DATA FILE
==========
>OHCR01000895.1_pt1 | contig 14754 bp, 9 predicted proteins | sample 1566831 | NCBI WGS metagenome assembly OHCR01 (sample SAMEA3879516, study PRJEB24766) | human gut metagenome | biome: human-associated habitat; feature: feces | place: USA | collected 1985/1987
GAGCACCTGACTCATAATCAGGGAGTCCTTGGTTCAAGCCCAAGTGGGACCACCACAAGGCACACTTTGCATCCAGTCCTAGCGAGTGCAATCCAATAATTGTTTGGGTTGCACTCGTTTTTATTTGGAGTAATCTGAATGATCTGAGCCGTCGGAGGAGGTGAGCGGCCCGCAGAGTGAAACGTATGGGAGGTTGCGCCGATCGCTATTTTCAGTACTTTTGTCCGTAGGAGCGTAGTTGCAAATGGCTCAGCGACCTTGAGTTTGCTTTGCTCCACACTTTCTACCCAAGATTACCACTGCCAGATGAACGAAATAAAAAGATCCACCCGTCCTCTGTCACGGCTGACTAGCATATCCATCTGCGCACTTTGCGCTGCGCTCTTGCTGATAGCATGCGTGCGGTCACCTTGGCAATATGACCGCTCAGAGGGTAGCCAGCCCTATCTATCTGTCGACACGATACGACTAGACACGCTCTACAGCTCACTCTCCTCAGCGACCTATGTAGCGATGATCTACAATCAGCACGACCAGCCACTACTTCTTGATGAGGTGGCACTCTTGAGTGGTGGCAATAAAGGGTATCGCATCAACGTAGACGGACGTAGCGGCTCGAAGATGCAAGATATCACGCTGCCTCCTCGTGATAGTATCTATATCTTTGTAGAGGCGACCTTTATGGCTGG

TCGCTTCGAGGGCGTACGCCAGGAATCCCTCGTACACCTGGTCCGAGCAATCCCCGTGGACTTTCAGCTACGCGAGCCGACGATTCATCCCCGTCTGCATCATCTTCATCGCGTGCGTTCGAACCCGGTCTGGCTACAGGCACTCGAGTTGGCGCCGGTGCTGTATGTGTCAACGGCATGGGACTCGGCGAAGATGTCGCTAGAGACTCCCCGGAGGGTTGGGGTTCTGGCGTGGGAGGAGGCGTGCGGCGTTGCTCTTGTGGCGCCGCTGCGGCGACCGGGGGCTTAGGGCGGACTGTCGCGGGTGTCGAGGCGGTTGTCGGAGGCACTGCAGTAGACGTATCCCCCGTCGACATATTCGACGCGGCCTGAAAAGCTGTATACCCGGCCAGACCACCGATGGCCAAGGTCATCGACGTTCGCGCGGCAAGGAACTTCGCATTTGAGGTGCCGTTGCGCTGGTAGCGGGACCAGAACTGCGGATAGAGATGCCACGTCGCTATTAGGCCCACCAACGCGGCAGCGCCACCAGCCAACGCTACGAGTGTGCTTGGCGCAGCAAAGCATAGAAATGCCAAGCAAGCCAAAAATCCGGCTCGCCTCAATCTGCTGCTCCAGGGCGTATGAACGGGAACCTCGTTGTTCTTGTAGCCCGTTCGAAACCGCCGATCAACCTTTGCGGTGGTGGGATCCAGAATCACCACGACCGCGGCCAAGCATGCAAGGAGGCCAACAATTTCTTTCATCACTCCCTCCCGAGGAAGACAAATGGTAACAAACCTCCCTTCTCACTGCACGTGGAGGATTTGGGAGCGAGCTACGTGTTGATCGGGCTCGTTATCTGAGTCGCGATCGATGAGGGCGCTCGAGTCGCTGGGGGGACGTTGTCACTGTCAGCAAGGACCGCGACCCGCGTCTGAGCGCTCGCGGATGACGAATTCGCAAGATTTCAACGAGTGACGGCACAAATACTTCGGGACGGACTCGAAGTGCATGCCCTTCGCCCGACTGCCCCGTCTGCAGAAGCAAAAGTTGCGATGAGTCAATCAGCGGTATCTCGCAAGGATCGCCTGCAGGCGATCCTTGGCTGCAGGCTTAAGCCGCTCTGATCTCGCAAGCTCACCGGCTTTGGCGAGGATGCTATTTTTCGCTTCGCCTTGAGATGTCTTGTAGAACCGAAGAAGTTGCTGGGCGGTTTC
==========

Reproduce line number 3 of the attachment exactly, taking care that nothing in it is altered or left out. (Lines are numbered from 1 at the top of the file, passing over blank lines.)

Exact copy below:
TCGCTTCGAGGGCGTACGCCAGGAATCCCTCGTACACCTGGTCCGAGCAATCCCCGTGGACTTTCAGCTACGCGAGCCGACGATTCATCCCCGTCTGCATCATCTTCATCGCGTGCGTTCGAACCCGGTCTGGCTACAGGCACTCGAGTTGGCGCCGGTGCTGTATGTGTCAACGGCATGGGACTCGGCGAAGATGTCGCTAGAGACTCCCCGGAGGGTTGGGGTTCTGGCGTGGGAGGAGGCGTGCGGCGTTGCTCTTGTGGCGCCGCTGCGGCGACCGGGGGCTTAGGGCGGACTGTCGCGGGTGTCGAGGCGGTTGTCGGAGGCACTGCAGTAGACGTATCCCCCGTCGACATATTCGACGCGGCCTGAAAAGCTGTATACCCGGCCAGACCACCGATGGCCAAGGTCATCGACGTTCGCGCGGCAAGGAACTTCGCATTTGAGGTGCCGTTGCGCTGGTAGCGGGACCAGAACTGCGGATAGAGATGCCACGTCGCTATTAGGCCCACCAACGCGGCAGCGCCACCAGCCAACGCTACGAGTGTGCTTGGCGCAGCAAAGCATAGAAATGCCAAGCAAGCCAAAAATCCGGCTCGCCTCAATCTGCTGCTCCAGGGCGTATGAACGGGAACCTCGTTGTTCTTGTAGCCCGTTCGAAACCGCCGATCAACCTTTGCGGTGGTGGGATCCAGAATCACCACGACCGCGGCCAAGCATGCAAGGAGGCCAACAATTTCTTTCATCACTCCCTCCCGAGGAAGACAAATGGTAACAAACCTCCCTTCTCACTGCACGTGGAGGATTTGGGAGCGAGCTACGTGTTGATCGGGCTCGTTATCTGAGTCGCGATCGATGAGGGCGCTCGAGTCGCTGGGGGGACGTTGTCACTGTCAGCAAGGACCGCGACCCGCGTCTGAGCGCTCGCGGATGACGAATTCGCAAGATTTCAACGAGTGACGGCACAAATACTTCGGGACGGACTCGAAGTGCATGCCCTTCGCCCGACTGCCCCGTCTGCAGAAGCAAAAGTTGCGATGAGTCAATCAGCGGTATCTCGCAAGGATCGCCTGCAGGCGATCCTTGGCTGCAGGCTTAAGCCGCTCTGATCTCGCAAGCTCACCGGCTTTGGCGAGGATGCTATTTTTCGCTTCGCCTTGAGATGTCTTGTAGAACCGAAGAAGTTGCTGGGCGGTTTC